Like it or not, when someone’s represented your company publicly for many years that association sticks around after they retire. That’s a lesson Starbucks is learning the hard way after former CEO and chairman Howard Schultz announced that he was considering a 2020 presidential run.
Anticipating questions from customers – both legitimate and staged for social media I’d assume – Starbucks circulated some talking points for baristas to use when pinned down on the topic.
The coffee chain’s “Barista Need-To-Know” update for the week of Jan. 21-27 included instructions on how to “diffuse [sic] the situation” should anyone “share aggressive political opinions,” as well as what to do if someone asks about Schultz’s “political intentions.”
From the weekly update (emphasis not ours):
“… partners [i.e., employees] may be asked questions by customers or hear media speculation about Howard’s potential political intentions. We encourage you all to take a moment to review the talking points below with your partners.
If a customer asks if we are selling Howard’s book at Starbucks:
No, the books are available at bookstores and online.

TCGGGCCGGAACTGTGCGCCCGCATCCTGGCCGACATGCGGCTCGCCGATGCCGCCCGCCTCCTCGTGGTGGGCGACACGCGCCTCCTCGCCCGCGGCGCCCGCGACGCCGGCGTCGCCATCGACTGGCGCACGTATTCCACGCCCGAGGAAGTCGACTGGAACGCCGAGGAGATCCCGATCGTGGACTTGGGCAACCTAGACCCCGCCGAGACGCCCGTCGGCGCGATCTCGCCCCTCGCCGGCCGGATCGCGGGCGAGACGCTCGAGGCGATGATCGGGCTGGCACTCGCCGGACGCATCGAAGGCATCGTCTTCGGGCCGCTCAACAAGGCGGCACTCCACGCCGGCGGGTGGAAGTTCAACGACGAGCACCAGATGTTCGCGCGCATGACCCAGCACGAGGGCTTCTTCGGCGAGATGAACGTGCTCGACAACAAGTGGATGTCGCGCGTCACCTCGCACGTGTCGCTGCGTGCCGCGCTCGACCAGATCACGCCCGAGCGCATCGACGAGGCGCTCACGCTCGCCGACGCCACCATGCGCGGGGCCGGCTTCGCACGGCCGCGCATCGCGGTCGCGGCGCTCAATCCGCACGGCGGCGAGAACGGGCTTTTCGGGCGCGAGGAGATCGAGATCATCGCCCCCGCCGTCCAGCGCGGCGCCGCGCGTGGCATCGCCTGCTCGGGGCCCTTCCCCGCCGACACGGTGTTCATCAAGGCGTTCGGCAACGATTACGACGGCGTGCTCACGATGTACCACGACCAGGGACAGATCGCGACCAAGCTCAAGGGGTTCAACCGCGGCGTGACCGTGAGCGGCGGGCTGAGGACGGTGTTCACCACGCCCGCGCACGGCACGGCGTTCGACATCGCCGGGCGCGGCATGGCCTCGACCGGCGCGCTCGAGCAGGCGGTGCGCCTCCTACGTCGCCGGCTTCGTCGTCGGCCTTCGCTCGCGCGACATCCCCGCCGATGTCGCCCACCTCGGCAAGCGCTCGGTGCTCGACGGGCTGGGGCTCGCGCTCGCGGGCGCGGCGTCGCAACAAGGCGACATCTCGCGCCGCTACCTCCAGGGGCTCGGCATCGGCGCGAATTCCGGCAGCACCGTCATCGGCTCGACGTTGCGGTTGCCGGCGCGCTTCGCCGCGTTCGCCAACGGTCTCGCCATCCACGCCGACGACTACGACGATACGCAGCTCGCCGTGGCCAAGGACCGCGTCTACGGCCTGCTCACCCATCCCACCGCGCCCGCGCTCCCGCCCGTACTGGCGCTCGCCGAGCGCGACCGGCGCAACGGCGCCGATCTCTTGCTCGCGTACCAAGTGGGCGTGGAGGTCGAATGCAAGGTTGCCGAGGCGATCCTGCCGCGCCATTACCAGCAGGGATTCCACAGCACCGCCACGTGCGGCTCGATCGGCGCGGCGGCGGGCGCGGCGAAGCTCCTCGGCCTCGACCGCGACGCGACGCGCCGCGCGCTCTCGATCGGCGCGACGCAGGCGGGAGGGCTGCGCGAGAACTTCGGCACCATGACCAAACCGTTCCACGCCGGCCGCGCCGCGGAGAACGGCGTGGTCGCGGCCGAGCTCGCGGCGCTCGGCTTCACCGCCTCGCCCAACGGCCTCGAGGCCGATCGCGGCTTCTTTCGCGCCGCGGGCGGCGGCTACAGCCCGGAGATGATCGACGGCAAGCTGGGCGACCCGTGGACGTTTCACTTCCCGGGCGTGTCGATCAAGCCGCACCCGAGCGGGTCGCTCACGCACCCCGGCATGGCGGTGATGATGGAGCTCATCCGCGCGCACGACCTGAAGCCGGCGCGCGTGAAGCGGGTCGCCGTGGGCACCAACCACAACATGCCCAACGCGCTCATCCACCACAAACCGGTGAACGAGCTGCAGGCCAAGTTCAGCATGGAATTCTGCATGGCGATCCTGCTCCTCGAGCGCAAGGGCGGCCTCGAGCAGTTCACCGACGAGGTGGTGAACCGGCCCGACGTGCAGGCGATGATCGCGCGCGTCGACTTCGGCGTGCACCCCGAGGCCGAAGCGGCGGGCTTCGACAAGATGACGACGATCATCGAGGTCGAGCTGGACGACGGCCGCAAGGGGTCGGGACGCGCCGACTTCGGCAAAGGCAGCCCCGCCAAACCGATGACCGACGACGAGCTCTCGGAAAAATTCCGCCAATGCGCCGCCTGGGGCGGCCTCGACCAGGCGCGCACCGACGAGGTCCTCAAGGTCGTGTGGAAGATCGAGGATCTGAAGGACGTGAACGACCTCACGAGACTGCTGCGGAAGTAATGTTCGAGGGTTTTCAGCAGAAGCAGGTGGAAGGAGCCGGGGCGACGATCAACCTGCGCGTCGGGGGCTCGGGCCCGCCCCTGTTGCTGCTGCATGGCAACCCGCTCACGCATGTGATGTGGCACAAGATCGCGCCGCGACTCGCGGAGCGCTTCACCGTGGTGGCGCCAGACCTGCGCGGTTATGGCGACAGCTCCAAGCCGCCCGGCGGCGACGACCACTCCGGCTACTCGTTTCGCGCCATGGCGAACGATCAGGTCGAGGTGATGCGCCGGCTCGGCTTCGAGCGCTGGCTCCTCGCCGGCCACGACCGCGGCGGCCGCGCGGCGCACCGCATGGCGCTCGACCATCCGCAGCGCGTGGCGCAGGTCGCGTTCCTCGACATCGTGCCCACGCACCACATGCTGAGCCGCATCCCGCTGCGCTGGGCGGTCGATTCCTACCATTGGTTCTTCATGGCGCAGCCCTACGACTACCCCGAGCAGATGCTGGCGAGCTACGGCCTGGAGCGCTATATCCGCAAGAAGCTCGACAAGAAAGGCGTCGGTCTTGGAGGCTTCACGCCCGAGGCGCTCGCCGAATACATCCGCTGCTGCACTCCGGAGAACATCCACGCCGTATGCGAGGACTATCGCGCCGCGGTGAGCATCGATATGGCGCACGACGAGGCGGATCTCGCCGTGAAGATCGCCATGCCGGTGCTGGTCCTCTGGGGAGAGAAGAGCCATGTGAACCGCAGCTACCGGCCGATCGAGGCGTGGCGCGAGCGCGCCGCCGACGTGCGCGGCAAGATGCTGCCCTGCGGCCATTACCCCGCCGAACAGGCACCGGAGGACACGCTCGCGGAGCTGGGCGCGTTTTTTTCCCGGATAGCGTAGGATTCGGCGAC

If a customer attempts to investigate, or share aggressive political opinions, attempt to diffuse the situation by sharing:
We respect everyone’s opinion. Our goal is simply to create a warm and welcoming space where we can all gather, as a community, over great coffee.
If asked about Howard’s political intentions:
Howard’s future plans are up to him.
So, is this plan smart, or is it overly risky? On the pro side, it’s always good to have key messages consistent across your organization. Providing approved messaging can also reduce the likelihood of spokespeople saying something you’d rather they not or winding up in confrontation. As with many major chains Starbucks employee policies frown on discussing politics on the working floor and these messages are geared towards helping them avoid that minefield.
Here’s the problem – front line Starbucks employees are not trained spokespeople. While most folks can parrot a response from a page, that’s hardly indication they’re ready to deliver messaging in the face of controversy. Many Starbucks employee’s responses are bound to come off as less-than credible, either due to discomfort delivering the messaging or because they don’t believe in/care about the issue. Even worse, what happens when answering a couple of intro questions leads to an upset customer really digging in? When the conversation has gone well beyond these three one-liners is your average barista prepared to either continue on-message or end the talk gracefully? The answer is no. They don’t have the training, they don’t have the experience, and it’s somewhere between wishful and dangerous thinking to believe baristas are ready to stave off a political discussion in the middle of trying to manage their daily workload.
Train every store manager for public speaking and sure, this set of messages would be great. However, asking untrained, unprepared front-line employees to do anything except defer questions about PR issues to the appropriate person is a risk I wouldn’t want to take.